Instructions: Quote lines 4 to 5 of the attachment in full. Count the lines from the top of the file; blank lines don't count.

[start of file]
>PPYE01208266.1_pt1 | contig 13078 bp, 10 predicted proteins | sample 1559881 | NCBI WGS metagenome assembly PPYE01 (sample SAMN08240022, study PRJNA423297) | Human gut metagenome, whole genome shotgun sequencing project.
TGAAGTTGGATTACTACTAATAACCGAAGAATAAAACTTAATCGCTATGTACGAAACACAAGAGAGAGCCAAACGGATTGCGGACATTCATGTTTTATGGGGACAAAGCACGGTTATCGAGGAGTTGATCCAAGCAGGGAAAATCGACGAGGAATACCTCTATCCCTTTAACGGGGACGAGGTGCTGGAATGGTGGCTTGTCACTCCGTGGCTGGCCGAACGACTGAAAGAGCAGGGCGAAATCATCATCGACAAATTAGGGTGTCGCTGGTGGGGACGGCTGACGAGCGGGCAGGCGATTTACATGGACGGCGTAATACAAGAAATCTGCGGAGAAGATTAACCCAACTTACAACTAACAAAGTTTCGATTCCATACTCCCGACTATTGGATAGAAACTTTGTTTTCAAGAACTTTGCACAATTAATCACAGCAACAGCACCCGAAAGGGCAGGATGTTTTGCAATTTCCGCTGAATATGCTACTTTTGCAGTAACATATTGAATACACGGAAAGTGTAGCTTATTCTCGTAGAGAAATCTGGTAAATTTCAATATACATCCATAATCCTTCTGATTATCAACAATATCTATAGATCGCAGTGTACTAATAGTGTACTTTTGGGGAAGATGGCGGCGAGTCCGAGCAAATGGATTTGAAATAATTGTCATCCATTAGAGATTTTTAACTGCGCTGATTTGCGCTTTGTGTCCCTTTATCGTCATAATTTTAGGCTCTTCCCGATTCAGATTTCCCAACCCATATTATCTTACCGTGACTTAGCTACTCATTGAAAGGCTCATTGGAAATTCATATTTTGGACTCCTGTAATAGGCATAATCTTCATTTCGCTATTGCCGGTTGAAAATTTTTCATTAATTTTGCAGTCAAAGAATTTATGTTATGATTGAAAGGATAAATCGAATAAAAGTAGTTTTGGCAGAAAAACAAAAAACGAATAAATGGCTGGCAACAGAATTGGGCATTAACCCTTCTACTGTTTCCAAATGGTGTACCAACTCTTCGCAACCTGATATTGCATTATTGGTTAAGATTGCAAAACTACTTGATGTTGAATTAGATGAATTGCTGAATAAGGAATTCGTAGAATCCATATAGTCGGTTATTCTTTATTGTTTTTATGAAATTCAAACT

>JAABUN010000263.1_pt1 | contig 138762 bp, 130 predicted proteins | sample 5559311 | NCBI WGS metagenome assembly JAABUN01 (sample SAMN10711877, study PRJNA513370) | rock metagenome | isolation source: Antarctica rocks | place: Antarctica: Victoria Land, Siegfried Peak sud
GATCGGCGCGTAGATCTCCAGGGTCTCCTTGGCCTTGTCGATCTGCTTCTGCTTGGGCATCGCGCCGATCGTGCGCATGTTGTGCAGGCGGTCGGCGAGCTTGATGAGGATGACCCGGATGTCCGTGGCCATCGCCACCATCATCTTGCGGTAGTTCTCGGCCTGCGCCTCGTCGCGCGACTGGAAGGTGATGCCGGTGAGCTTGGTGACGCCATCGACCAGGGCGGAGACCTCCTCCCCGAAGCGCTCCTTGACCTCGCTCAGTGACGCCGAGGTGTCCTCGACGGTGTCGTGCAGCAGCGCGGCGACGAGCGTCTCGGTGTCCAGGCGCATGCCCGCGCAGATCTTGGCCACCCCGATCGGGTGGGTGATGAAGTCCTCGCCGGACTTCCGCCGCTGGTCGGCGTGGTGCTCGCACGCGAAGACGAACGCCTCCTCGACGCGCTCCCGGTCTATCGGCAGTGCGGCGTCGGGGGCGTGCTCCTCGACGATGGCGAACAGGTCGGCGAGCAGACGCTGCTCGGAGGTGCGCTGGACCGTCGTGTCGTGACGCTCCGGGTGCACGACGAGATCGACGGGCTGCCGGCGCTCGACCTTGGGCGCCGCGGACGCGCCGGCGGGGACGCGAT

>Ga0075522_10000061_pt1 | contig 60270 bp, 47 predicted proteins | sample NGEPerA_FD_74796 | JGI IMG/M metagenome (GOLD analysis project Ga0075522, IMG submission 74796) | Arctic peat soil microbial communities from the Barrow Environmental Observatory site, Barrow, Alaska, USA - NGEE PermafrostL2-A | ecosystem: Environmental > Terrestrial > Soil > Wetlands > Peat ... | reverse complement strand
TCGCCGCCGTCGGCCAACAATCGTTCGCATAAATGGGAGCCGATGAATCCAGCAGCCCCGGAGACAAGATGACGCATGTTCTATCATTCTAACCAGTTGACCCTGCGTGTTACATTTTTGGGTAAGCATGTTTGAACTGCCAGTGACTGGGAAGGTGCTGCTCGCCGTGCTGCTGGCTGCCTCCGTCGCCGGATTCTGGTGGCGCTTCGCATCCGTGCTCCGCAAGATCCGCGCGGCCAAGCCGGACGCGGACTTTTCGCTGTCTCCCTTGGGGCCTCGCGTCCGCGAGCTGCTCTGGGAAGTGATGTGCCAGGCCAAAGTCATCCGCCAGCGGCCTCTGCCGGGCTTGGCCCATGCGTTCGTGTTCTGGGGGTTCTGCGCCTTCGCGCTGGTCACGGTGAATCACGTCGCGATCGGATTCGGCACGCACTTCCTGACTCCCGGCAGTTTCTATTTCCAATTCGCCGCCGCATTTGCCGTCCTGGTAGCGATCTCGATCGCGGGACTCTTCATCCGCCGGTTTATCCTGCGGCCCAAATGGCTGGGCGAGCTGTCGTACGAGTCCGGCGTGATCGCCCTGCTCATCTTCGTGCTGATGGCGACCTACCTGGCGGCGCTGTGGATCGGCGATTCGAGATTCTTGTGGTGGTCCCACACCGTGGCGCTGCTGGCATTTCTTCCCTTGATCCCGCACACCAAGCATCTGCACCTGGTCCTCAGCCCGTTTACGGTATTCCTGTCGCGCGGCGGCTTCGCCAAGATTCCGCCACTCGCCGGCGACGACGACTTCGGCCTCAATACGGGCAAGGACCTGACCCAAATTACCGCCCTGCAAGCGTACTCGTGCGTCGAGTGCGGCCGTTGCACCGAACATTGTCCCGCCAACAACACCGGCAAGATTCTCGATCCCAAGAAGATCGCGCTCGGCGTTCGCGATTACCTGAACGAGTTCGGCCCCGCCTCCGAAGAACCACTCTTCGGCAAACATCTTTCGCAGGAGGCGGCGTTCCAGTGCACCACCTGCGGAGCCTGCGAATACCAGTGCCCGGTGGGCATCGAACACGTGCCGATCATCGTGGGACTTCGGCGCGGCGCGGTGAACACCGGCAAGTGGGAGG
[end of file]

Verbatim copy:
GATCGGCGCGTAGATCTCCAGGGTCTCCTTGGCCTTGTCGATCTGCTTCTGCTTGGGCATCGCGCCGATCGTGCGCATGTTGTGCAGGCGGTCGGCGAGCTTGATGAGGATGACCCGGATGTCCGTGGCCATCGCCACCATCATCTTGCGGTAGTTCTCGGCCTGCGCCTCGTCGCGCGACTGGAAGGTGATGCCGGTGAGCTTGGTGACGCCATCGACCAGGGCGGAGACCTCCTCCCCGAAGCGCTCCTTGACCTCGCTCAGTGACGCCGAGGTGTCCTCGACGGTGTCGTGCAGCAGCGCGGCGACGAGCGTCTCGGTGTCCAGGCGCATGCCCGCGCAGATCTTGGCCACCCCGATCGGGTGGGTGATGAAGTCCTCGCCGGACTTCCGCCGCTGGTCGGCGTGGTGCTCGCACGCGAAGACGAACGCCTCCTCGACGCGCTCCCGGTCTATCGGCAGTGCGGCGTCGGGGGCGTGCTCCTCGACGATGGCGAACAGGTCGGCGAGCAGACGCTGCTCGGAGGTGCGCTGGACCGTCGTGTCGTGACGCTCCGGGTGCACGACGAGATCGACGGGCTGCCGGCGCTCGACCTTGGGCGCCGCGGACGCGCCGGCGGGGACGCGAT

>Ga0075522_10000061_pt1 | contig 60270 bp, 47 predicted proteins | sample NGEPerA_FD_74796 | JGI IMG/M metagenome (GOLD analysis project Ga0075522, IMG submission 74796) | Arctic peat soil microbial communities from the Barrow Environmental Observatory site, Barrow, Alaska, USA - NGEE PermafrostL2-A | ecosystem: Environmental > Terrestrial > Soil > Wetlands > Peat ... | reverse complement strand